Michael Magoronga, Midlands Correspondent
For 62-year-old, Mr David Nhambinda, life has not been what he had hoped to experience on retirement after working for one of the biggest steel producers on the continent.
When he joined the now defunct, Zimbabwe Iron and Steel Company (Zisco), the company was the pride of Africa as it boasted of supplying almost every inch of steel in the region.
Working for such a company, Mr Nhambinda hoped that after retiring, he would enjoy his life as he watched his children and possibly grandchildren grow.
Life has however, turned for the worst for the pensioner who can hardly make ends meet.
Mr Nhambinda, together with his six children and wife, stay under squalid conditions in the dusty suburb of Torwood, Redcliff.
He is struggling to make ends meet and is relying on well-wishers and some of his children who are doing menial jobs as most of them failed to complete their education.
Operations at Ziscosteel suddenly took a tumble and things changed before the company closed down operations in 2008 at the height of hyperinflation.
The operational challenges resulted in the company failing to pay its workers as well as remit pensions.
Mr Nhambinda represents about 2 000 or so former Zisco workers who are wallowing in poverty due to the company’s demise.
Ziscosteel became incapacitated to remit both company and individual pensions contributions, leaving the retired workers in abject poverty.
In 2017, Government took over the Zisco debt and managed to pay former workers all their outstanding salaries.
Government also negotiated and made arrangements with the Zimbabwe Revenue Authority and local authorities that were owed by the steel manufacturing firm but the issue of pensioners could not be resolved.
The company which used to employ more than 5 000 workers during its peak in the late 1990s, is now defunct and has failed to pay pensions.
While some blame the demise of the company to mismanagement, some also blame it on the economic failures.
Zisco acting board chairman, Engineer Martin Manuhwa said the issue was giving him sleepless nights.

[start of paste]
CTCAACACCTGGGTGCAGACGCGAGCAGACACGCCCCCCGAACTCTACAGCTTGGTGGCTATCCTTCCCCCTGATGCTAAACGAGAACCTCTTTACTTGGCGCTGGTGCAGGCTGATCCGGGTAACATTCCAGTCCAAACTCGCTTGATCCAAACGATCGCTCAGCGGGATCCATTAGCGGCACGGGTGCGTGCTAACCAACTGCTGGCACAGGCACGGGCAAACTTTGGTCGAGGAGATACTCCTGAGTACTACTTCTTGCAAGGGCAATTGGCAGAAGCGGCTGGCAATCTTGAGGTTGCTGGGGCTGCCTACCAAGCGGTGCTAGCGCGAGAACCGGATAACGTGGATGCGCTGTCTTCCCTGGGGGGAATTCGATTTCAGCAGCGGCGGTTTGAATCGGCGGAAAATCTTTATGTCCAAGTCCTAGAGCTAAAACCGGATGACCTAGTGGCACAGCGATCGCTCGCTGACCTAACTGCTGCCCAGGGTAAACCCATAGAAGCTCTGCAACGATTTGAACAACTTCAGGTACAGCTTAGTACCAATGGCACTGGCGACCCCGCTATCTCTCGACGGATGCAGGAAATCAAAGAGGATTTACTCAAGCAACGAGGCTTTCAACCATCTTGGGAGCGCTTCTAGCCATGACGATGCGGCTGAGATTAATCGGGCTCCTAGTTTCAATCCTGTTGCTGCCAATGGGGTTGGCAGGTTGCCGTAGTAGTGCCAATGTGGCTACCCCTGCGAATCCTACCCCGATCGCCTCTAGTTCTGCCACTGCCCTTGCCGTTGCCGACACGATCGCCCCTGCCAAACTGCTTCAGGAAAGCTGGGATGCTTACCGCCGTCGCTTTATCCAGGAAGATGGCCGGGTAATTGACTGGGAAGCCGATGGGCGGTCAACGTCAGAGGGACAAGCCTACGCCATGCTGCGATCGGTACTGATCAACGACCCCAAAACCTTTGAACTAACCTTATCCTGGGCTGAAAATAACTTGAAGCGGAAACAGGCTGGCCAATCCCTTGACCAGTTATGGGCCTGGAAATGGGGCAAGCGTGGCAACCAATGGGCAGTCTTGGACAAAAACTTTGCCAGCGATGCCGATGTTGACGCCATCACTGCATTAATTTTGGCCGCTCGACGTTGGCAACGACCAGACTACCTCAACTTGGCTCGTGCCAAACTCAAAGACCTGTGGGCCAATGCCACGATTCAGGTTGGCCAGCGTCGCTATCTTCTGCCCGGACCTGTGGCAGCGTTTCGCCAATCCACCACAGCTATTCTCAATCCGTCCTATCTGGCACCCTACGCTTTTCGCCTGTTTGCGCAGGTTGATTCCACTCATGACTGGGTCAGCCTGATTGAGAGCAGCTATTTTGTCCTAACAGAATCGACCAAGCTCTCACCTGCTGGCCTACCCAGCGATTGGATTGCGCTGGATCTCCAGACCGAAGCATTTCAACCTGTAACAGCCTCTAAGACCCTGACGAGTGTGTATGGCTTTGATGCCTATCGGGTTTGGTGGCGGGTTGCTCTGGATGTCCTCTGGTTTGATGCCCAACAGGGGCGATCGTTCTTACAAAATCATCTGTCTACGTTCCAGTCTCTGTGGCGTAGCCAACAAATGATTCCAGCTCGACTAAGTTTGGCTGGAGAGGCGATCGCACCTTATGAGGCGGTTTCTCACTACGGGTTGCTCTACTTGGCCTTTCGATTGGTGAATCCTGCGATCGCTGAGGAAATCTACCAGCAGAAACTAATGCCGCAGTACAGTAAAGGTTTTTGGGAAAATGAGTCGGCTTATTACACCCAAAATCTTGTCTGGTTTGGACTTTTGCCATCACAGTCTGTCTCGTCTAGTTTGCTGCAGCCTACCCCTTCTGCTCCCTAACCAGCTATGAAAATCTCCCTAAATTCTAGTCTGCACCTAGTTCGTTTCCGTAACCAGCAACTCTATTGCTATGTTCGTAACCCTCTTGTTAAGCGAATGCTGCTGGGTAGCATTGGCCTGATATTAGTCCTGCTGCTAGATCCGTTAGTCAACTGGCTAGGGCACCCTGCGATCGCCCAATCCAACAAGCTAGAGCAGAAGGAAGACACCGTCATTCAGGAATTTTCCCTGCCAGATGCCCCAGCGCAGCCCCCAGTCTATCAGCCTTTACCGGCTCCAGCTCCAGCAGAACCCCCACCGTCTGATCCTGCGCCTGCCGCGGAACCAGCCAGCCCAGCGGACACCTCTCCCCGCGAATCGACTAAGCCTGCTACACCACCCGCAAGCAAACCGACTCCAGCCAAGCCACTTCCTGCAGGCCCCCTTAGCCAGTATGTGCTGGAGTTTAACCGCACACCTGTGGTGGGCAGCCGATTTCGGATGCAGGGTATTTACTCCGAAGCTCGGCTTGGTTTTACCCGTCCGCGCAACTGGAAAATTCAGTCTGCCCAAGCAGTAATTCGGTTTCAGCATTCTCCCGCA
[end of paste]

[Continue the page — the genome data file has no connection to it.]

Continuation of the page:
“The matter really concerns my board that some of our gallant former employees are facing serious difficulties.
“We are, however, in talks with relevant authorities so that the issue is resolved,” he said without shedding more light.
The Insurance and Pensions Commission (Ipec), recently gave the former workers a ray of hope, stating that they might start receiving their pensions anytime soon.
“Kindly note that the commission approved dissolution of Zisco pension fund since the fund was considered to be in an unsound financial condition.
“The advert that you referred to was published in compliance with Circular 10 of 2019, which governs the process of dissolving a fund. The call was for former workers to approach First Mutual and inspect a schedule that shows the amounts that are due and payable to them,” said Ipec pensions manager Ms Tariro Mateisanwa.
She said the authorities were in the final stages of valuation.
“Please note that payment of benefits is yet to commence as the fund is in the process of finalising its actuarial valuation.
“Once the valuation is finalised and submitted to Ipec, for assessment and approval, the fund will start paying benefits to members,” she said.
This comes as Ipec says about 50 000 pensioners could be wallowing in abject poverty while their unclaimed benefits amounting to $30 million lie idle at the pension benefit fund.
The country’s insurance and pensions’ regulator said this was largely due to financial illiteracy and lack of information by the pensioners.
The unclaimed benefits could be subjecting the aged to unwarranted poverty, a move that goes against the regulator’s mandate of enhancing economic wellbeing among the elderly and their dependents.
Labour expert Mr Japhet Moyo said there was need to formulate structures that monitor and make follow ups on such issues that are common across the country.
“This is a national issue and we need a holistic approach to tackle the problem. We have so many workers that are working for years but dying paupers.
“We might have the law but no one is there on policing and ensure that it is followed,” he said.
Going forward, Mr Moyo said Parliament should make follow-ups of such issues.
“For example, the Smith Commission was tasked to investigate how some moneys were rendered useless following inflation but no one bothered to look at the recommendations and the findings and let alone act on those recommendations,” he said.